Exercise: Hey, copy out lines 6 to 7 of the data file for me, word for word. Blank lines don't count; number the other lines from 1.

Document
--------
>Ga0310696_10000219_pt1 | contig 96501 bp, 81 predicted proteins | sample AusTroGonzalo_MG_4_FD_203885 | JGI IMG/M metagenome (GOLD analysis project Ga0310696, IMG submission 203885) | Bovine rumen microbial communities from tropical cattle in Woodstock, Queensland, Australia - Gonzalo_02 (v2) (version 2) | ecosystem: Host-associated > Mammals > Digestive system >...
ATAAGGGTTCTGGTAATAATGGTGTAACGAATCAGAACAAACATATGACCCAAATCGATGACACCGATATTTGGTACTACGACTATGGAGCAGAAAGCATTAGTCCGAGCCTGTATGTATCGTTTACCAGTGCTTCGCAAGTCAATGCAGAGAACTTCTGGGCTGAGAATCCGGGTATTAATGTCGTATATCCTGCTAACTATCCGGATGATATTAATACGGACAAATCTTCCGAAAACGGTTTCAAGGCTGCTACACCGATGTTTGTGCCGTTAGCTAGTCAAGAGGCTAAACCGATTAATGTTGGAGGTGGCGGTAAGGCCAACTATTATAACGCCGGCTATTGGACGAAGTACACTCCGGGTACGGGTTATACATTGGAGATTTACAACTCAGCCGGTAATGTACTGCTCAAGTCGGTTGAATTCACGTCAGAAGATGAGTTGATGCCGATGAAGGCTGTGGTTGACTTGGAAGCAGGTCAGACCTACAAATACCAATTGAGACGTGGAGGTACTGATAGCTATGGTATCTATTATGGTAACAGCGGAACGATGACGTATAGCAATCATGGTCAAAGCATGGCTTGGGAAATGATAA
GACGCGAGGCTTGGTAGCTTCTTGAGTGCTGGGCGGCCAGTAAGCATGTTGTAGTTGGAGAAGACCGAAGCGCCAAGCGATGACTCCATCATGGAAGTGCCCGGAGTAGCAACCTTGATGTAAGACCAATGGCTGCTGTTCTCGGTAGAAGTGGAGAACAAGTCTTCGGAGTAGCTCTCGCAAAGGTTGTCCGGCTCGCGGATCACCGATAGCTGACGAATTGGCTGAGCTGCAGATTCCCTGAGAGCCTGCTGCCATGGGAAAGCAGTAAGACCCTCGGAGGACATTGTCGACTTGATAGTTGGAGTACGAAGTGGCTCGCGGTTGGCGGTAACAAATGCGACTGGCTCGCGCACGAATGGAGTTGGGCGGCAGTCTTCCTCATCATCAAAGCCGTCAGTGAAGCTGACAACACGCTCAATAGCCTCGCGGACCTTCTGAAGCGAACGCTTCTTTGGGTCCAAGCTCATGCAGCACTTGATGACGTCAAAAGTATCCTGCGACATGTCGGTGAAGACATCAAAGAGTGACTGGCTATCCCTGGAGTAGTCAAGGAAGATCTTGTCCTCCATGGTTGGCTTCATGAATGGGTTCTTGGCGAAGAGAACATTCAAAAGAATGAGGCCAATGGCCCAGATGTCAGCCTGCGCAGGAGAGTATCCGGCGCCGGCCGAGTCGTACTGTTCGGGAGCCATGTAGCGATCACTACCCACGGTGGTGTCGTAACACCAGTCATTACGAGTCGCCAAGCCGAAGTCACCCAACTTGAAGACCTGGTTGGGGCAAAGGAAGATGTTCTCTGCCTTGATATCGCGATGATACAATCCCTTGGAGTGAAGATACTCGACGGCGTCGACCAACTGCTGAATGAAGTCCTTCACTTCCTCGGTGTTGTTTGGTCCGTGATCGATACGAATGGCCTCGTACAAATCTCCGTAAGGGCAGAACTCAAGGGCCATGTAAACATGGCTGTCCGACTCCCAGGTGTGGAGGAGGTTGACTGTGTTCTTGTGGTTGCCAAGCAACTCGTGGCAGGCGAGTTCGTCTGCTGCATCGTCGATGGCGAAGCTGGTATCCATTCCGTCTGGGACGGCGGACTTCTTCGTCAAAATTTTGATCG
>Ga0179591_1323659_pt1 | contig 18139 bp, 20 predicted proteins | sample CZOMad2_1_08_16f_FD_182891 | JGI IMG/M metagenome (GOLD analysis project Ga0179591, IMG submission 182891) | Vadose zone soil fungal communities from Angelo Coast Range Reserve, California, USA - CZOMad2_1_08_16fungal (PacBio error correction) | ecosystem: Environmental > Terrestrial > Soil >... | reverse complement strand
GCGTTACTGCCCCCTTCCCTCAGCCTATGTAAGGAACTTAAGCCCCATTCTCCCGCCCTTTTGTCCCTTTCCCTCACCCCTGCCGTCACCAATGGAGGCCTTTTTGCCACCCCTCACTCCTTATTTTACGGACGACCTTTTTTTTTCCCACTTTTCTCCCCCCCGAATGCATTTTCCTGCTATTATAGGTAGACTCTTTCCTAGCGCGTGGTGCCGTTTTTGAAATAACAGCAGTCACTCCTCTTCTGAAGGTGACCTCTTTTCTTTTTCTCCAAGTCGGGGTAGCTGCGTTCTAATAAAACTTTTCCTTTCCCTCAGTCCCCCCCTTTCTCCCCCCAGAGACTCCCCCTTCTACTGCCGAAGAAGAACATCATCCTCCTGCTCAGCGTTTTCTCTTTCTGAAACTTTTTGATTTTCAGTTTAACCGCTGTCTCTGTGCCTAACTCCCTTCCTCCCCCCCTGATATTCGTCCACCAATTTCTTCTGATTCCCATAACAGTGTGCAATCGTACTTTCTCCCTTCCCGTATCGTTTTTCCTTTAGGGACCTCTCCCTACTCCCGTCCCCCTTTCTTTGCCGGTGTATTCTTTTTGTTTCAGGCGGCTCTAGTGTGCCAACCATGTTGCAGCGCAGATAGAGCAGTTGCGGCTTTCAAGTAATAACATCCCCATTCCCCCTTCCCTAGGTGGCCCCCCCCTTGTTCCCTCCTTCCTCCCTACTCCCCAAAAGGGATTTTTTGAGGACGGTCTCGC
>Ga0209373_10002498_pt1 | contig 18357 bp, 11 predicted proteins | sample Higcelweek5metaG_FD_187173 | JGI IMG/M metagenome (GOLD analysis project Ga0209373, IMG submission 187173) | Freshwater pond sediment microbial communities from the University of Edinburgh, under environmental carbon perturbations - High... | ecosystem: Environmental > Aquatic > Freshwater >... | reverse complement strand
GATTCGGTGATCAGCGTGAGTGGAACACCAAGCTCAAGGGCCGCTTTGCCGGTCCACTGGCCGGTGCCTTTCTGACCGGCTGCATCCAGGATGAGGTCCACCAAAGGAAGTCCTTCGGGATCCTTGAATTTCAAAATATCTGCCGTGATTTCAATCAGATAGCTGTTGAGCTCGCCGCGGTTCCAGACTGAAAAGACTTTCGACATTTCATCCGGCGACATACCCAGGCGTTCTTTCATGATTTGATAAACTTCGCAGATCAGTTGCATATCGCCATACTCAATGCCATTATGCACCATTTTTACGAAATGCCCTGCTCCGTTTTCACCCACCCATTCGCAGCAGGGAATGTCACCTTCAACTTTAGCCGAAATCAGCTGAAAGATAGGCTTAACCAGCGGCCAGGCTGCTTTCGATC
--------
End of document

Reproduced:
>Ga0209373_10002498_pt1 | contig 18357 bp, 11 predicted proteins | sample Higcelweek5metaG_FD_187173 | JGI IMG/M metagenome (GOLD analysis project Ga0209373, IMG submission 187173) | Freshwater pond sediment microbial communities from the University of Edinburgh, under environmental carbon perturbations - High... | ecosystem: Environmental > Aquatic > Freshwater >... | reverse complement strand
GATTCGGTGATCAGCGTGAGTGGAACACCAAGCTCAAGGGCCGCTTTGCCGGTCCACTGGCCGGTGCCTTTCTGACCGGCTGCATCCAGGATGAGGTCCACCAAAGGAAGTCCTTCGGGATCCTTGAATTTCAAAATATCTGCCGTGATTTCAATCAGATAGCTGTTGAGCTCGCCGCGGTTCCAGACTGAAAAGACTTTCGACATTTCATCCGGCGACATACCCAGGCGTTCTTTCATGATTTGATAAACTTCGCAGATCAGTTGCATATCGCCATACTCAATGCCATTATGCACCATTTTTACGAAATGCCCTGCTCCGTTTTCACCCACCCATTCGCAGCAGGGAATGTCACCTTCAACTTTAGCCGAAATCAGCTGAAAGATAGGCTTAACCAGCGGCCAGGCTGCTTTCGATC